Hitting the kill switch: combatting the recent cyber-attack

15 May 2017

Credit: MALWARE TECH

A UK security researcher reports he has "accidentally" halted the spread of the malicious ransomware that has affected hundreds of organisations, including the NHS.

The 22-year-old man, known by the pseudonym MalwareTech, had taken a week off work, but decided to investigate the ransomware after hearing about the global cyber-attack.
He managed to bring the spread to a halt when he found what appeared to be a "kill switch" in the rogue software's code.

"It was actually partly accidental," he said, after spending the night investigating. "I have not slept a wink."

Although his discovery did not repair the damage done by the ransomware, it did stop it spreading to new computers, and to his agreement he has been hailed an "accidental hero".

"The attention has been slightly overwhelming. The boss gave me another week off to make up for this train-wreck of a vacation."

His discovery

The researcher first noticed that the malware was trying to contact a specific web address every time it infected a new computer.

But the web address it was trying to contact (a long jumble of letters) had not been registered.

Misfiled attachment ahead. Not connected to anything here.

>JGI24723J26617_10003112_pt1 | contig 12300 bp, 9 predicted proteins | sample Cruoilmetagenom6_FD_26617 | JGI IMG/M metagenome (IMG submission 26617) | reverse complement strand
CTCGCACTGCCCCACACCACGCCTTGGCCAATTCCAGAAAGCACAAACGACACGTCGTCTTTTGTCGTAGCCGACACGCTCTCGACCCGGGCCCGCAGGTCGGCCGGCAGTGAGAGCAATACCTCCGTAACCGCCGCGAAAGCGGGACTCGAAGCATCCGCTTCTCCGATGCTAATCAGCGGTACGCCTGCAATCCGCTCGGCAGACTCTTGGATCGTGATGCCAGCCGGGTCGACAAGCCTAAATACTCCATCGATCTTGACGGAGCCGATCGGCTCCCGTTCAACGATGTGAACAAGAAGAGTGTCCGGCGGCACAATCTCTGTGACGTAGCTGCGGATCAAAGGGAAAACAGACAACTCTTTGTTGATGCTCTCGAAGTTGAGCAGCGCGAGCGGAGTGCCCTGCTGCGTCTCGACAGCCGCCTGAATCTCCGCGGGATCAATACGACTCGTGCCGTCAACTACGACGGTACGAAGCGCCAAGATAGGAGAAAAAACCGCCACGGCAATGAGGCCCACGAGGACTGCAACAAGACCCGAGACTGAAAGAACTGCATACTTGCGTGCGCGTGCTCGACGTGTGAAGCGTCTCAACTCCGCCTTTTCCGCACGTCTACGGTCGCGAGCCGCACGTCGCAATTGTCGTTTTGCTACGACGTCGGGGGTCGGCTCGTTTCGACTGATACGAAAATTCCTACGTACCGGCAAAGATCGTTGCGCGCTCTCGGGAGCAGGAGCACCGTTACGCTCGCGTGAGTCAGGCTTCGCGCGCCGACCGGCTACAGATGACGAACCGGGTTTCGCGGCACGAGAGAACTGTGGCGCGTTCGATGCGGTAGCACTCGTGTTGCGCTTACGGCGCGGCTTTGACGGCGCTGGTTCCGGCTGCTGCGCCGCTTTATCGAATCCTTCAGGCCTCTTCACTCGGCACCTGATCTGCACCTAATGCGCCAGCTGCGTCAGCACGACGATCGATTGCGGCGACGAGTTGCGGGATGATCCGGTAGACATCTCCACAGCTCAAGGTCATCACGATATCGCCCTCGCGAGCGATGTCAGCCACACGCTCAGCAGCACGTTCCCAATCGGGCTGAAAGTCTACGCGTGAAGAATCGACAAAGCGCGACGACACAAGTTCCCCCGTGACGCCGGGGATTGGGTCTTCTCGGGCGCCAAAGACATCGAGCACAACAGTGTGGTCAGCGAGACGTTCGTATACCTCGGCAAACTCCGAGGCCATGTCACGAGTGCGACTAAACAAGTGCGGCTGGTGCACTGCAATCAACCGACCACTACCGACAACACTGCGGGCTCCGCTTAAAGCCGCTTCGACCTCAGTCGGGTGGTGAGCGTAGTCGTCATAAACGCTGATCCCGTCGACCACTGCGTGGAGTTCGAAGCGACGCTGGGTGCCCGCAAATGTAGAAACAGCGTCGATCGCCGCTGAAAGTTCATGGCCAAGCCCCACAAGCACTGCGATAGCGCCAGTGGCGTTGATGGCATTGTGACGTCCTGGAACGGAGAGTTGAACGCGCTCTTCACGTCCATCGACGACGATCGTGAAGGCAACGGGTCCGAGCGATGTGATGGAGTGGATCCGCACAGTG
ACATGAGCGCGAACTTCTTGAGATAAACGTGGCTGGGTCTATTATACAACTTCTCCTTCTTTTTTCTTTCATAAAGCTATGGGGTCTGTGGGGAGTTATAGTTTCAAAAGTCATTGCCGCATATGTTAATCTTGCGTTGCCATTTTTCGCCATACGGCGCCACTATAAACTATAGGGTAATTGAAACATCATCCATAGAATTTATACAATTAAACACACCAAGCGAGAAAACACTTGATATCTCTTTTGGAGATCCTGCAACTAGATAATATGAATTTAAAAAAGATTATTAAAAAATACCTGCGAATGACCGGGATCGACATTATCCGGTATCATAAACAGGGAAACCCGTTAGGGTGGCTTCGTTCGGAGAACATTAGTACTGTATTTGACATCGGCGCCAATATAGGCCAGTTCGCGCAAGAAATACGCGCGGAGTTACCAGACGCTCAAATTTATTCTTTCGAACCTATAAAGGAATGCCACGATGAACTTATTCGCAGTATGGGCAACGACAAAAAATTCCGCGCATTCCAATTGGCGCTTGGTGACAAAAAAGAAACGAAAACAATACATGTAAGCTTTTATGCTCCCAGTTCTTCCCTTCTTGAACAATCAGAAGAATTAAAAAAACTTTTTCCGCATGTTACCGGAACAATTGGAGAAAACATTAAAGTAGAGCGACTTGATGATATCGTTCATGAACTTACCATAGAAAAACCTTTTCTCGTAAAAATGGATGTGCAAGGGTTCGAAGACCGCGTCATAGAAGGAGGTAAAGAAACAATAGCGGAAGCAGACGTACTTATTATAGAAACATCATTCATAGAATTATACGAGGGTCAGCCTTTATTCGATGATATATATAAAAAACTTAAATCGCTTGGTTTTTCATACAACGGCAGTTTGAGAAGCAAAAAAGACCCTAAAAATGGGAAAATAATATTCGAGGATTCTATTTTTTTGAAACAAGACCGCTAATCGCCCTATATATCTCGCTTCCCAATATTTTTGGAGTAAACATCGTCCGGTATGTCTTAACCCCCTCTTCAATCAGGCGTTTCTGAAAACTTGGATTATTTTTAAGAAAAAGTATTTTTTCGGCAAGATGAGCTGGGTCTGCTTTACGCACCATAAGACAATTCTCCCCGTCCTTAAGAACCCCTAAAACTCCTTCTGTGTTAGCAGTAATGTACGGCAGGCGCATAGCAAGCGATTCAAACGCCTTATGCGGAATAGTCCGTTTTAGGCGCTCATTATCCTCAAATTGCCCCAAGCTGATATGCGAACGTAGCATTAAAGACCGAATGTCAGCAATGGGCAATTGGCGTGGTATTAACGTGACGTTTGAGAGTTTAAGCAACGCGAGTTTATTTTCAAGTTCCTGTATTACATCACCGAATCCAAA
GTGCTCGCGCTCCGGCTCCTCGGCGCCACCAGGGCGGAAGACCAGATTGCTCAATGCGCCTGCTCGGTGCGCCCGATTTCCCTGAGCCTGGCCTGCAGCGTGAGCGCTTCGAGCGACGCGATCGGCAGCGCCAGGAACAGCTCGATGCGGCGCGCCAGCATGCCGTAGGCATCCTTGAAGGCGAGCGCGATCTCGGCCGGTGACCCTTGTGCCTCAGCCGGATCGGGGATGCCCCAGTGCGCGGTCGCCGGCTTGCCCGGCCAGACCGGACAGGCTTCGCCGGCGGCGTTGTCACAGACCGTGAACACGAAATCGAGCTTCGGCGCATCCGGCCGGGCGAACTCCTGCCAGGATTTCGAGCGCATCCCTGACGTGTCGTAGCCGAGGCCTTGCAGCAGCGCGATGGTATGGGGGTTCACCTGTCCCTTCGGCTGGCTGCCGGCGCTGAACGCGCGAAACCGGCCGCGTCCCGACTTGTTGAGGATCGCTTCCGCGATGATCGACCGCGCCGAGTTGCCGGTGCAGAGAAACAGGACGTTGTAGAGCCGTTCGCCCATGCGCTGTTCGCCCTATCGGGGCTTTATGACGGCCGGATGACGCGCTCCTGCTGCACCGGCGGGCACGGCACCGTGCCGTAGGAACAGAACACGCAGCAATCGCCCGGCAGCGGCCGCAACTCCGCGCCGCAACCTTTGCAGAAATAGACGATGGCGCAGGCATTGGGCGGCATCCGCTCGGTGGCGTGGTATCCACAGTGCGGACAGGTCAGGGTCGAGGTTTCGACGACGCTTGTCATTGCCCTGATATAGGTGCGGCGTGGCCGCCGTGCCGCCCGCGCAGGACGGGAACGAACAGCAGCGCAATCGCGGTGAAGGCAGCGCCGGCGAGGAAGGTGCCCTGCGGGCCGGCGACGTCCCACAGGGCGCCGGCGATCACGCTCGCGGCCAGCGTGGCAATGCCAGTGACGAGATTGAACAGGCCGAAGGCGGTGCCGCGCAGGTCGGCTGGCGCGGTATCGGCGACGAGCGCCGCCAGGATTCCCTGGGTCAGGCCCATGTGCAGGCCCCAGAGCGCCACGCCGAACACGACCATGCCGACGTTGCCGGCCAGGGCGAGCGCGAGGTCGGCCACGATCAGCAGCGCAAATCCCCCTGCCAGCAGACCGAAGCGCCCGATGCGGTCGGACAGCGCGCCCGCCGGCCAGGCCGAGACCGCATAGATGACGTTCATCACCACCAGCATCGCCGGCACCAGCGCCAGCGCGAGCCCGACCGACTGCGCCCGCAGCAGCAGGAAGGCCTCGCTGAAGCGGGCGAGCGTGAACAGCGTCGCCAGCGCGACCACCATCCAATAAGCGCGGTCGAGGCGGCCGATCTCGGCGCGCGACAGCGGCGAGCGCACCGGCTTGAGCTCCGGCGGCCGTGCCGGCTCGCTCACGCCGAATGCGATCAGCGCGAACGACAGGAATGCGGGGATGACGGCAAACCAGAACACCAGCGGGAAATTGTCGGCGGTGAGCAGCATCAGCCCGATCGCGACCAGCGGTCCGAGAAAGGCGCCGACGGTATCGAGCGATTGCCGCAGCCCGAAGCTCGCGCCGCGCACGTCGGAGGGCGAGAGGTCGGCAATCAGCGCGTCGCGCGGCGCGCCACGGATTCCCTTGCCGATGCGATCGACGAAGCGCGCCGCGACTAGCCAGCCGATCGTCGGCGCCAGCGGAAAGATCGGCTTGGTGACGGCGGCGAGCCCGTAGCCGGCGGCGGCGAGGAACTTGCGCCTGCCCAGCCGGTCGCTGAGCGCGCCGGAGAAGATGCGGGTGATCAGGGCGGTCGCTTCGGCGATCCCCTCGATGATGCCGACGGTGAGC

MalwareTech decided to register it, and bought it for $10.69 (£8). Owning it would let him see where computers were accessing it from, and give him an idea of how widespread the ransomware was.

By doing so, he unexpectedly triggered part of the ransomware's code that told it to stop spreading.

This type of code is known as a "kill switch", which some attackers use to halt the spread of their software if things get out of hand.

He tested his discovery and was delighted when he managed to trigger the ransomware on demand.

MalwareTech now thinks the code was originally designed to thwart researchers trying to investigate the ransomware, but it backfired by letting them remotely disable it.

Whether this is a permanent fix

While the registration of the web address appears to have stopped one strain of the ransomware spreading from device to device, it does not repair computers that are already infected.

Security experts have also warned that new variants of the malware that ignore the "kill switch" will appear.

"This variant shouldn't be spreading any further, however there'll almost certainly be copycats," said security researcher Troy Hunt in a blog post.

MalwareTech warned: "We have stopped this one, but there will be another one coming and it will not be stoppable by us.

"There's a lot of money in this. There is no reason for them to stop. It's not much effort for them to change the code and start over."

Content taken from www.bbc.co.uk.


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